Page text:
He thinks that all politicians except himself are corrupt or not trustworthy for one reason or another, but he was always been extra careful about Nawaz Sharif. He faced the character assassination campaign run by Mushahid Hussain and Parvez Rashid during the 1997 elections when he faced Nawaz. Parvez and Mushahid at least had some ethics, but now Imran sees Hanif Abbasi and Abid Sher Ali in the ground. Imran has started his run-up against Nawaz Sharif once again, but he should be careful this time, as the two are equipped with the old weapons of character assassination.

The proverbial Brown Sahib did not know that politics is the real field where nobody can survive without ‘ball’ tampering. He should know that sportsman spirit is a banned item in politics. It is a fact that Imran will remain the twelfth man in the game of politics and will have no chance to be in the playing eleven.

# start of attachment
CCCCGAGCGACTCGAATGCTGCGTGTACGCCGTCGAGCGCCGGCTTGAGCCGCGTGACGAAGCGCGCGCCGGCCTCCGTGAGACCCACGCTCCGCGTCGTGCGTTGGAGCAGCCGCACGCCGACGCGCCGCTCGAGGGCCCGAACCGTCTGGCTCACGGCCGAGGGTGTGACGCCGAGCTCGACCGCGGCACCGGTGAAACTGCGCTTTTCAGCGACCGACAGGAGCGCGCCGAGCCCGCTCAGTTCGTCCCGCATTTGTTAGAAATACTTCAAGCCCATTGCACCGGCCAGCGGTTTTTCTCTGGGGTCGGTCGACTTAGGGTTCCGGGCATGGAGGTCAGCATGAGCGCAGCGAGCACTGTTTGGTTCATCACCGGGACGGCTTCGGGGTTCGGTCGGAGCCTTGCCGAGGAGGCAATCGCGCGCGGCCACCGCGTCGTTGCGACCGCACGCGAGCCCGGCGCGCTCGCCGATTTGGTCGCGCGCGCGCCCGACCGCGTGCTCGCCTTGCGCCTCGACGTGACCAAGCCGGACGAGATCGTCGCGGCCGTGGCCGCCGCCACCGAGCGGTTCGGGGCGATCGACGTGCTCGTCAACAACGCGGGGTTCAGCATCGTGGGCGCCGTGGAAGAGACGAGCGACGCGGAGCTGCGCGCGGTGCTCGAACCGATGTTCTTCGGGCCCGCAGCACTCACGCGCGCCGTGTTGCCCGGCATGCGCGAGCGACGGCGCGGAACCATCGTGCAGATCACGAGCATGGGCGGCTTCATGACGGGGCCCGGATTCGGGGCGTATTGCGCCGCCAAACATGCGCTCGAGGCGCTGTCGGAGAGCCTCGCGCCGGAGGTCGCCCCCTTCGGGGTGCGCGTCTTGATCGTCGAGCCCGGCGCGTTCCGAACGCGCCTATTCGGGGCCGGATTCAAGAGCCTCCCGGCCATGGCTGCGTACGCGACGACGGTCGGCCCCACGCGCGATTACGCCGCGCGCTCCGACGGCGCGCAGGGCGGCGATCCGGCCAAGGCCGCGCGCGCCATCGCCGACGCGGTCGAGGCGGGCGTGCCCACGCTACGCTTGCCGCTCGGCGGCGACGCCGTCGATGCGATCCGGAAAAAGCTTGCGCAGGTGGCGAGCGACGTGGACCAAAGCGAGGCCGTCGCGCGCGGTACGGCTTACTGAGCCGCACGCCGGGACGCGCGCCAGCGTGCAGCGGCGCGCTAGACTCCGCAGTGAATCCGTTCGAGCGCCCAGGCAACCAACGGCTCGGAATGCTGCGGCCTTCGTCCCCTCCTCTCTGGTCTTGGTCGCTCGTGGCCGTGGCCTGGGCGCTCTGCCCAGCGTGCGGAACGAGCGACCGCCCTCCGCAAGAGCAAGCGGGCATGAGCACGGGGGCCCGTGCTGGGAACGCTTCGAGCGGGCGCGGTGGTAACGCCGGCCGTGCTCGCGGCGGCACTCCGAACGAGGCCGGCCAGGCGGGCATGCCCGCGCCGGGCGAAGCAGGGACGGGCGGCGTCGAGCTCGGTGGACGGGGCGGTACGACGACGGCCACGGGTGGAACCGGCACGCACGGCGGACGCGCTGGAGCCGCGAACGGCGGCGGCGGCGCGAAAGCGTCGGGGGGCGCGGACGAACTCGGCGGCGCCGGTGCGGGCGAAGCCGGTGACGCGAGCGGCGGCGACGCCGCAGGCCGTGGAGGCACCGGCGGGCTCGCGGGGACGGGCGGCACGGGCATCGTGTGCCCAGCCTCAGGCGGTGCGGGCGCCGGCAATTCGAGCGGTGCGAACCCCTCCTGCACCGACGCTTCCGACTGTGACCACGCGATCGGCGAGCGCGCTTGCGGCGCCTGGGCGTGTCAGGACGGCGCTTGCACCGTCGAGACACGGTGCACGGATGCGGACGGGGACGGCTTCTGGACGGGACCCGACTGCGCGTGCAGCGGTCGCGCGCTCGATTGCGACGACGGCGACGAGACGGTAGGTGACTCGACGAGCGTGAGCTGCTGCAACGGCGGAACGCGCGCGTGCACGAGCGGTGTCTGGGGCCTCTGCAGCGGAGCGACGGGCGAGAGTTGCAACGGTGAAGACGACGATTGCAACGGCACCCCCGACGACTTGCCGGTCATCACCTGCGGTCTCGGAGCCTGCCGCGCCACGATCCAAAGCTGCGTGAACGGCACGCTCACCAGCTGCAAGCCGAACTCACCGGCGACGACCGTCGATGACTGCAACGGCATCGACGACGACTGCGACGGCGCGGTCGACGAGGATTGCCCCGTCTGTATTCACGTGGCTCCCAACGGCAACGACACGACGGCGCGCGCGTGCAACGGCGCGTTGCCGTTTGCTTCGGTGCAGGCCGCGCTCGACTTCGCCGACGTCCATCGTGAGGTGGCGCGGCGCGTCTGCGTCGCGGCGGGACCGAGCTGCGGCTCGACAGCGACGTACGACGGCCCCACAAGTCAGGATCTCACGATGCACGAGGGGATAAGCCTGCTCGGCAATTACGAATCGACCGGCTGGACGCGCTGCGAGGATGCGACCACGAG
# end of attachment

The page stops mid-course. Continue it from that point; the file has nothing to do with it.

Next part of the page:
He should side with one camp or another to survive in politics and will have to do in Rome what the Romans do, otherwise he will soon find himself facing the exit. An idealistic approach and idealism cannot survive in politics. Politics is the game of expediency, where you have to choose less rotten eggs from the basket, as Nawaz Sharif did. Despite hating Parvez Musharraf, Nawaz picked up some of Musharraf’s cronies.

Imran might be right in his claim that the masses are fed up with the politicians of today, but they have no other option and will ultimately choose the ‘lesser evil’ who can deliver instead of politicians like Imran Khan, who they can never see in power.

His opponents allege that Imran is morally corrupt. The people of Pakistan can ignore the financial corruption, but not moral. Unfortunately, Imran does not have a good record in this field.

Being an honest person, he has not denied his colourful past activities. But at the same time, he declared that he had put all those activities behind him, and apologised for his past. Great man. He never charged his opponents of moral corruption, but in politics, every wrong is a right if it means exploiting one’s opponents.